“I’ll tell GM you phoned and I’ll get her to give you a call later this afternoon.”

“Speak to you soon, bye.”


Approval Ratings

3 06 2009

We met the social workers at the appointed time outside the ornate council offices. We were there first, GM insisting we allow plenty of time. Shortly after we arrived our social worker turned up followed closely by Little Sis’s social worker.

We made a our way to the reception area, which was cavernous, and sat there waiting. After 10 minutes or so the chair of the panel came out and introduced herself and asked us to follow her down the long corridor.

The room was full of people all willing to make eye contact and offer reassuring smiles. After a round of introductions the first question was aimed at Little Sis’s SW. ‘Why’, the panel had wanted to know, ‘had it taken so long to get to this stage.’

‘Oh, this is going to be fun’ thought CD to himself.

The SW gave a hesitant response which sort of covered the bases but left out the fact that this was her first child protection case that has become an adoption and she floundered about with it because of a lack of support from the city’s adoption team.

The rest of the questions were nowhere near as interesting. The panel asked about how GM and CD were going to manage introductions. How they were going to manage without either of them owning a driving license, never mind a car. How they were preparing Little Miss Loud and what were Big Sis’s plans (a question they’ve asked themselves a number of times!)

The best question came from a panel member who asked, ‘How did they manage the complicated contact arrangements with LML’s and Little Sis’s siblings. CD stated that it wasn’t complicated at all, we see LML’s full siblings once a month and we saw the half siblings twice last year. That we have plans to meet up again soon. We just organise it amongst ourselves informally.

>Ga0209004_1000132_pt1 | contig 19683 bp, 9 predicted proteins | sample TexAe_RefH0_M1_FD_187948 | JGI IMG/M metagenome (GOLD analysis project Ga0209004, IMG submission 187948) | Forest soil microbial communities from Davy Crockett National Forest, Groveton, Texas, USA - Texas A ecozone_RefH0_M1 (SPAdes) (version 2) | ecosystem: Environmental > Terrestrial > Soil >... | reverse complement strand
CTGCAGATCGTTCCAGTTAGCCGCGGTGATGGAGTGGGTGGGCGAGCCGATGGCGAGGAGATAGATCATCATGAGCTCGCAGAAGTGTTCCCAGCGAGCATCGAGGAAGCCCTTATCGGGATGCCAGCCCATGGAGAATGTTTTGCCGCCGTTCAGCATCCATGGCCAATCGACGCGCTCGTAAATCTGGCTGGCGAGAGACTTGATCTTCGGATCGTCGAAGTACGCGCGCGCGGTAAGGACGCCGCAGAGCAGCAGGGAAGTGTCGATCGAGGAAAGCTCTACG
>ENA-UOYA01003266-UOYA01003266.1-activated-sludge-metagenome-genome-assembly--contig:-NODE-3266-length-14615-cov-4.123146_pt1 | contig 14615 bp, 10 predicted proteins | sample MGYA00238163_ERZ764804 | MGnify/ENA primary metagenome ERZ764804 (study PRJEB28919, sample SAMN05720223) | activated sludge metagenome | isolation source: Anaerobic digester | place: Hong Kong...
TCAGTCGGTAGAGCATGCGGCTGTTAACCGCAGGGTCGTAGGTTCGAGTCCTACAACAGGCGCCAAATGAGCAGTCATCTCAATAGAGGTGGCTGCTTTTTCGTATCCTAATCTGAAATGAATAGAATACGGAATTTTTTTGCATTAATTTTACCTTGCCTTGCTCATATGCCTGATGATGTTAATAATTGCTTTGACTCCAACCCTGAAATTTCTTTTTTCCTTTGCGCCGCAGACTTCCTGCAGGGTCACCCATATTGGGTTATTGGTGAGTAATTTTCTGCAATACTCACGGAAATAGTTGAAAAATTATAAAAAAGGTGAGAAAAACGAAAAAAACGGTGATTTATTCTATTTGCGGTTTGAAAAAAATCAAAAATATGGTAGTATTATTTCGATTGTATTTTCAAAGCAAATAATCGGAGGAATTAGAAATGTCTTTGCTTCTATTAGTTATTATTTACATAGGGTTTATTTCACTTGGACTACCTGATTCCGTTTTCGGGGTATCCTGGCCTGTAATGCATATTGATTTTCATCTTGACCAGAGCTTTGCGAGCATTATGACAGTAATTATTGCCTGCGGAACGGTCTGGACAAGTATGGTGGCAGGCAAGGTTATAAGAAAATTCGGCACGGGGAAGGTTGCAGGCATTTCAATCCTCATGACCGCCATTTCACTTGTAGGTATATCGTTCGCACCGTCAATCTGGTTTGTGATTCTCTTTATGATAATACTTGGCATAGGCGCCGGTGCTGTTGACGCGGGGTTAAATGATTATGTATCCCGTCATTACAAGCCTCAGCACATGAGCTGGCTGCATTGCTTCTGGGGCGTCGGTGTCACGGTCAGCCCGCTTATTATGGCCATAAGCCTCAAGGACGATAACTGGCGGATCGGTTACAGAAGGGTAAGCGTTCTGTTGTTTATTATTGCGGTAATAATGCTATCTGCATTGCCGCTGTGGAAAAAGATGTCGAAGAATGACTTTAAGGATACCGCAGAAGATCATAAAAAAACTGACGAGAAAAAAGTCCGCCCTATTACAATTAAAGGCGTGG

Then, in what seemed like no time at all, it was over. We were asked to go and sit the cavernous reception area, an area where people were coming and going and were there was no privacy. The SW’s were asked to stay in the meeting and followed us a few minutes later.

After only a few minutes the chair of the panel arrived and sat with us. She said that the panel were very impressed by how calm we were and that we had clearly thought about the implications of adopting a second child and she stated, “It is with great pleasure that we approve the match.”

And that was it. A bit of a debrief with the SW’s and a review of our next steps and it was all over.

Little Sis is coming home to us.

“Can we clone you?”

12 05 2009

Ring, Ring…. Ring Ring…

“Hello” says Grumpy Mum.

“Oh, Hi Grumpy Mum. It’s the Social Worker here. About today’s hearing. We have a problem. One of the panel members if unable to attend because they are sick and another knows your family, so has declared an interest and can’t sit on the hearing, so it will be inquorate. We’re trying to get someone else to step in. We may have to cancel.”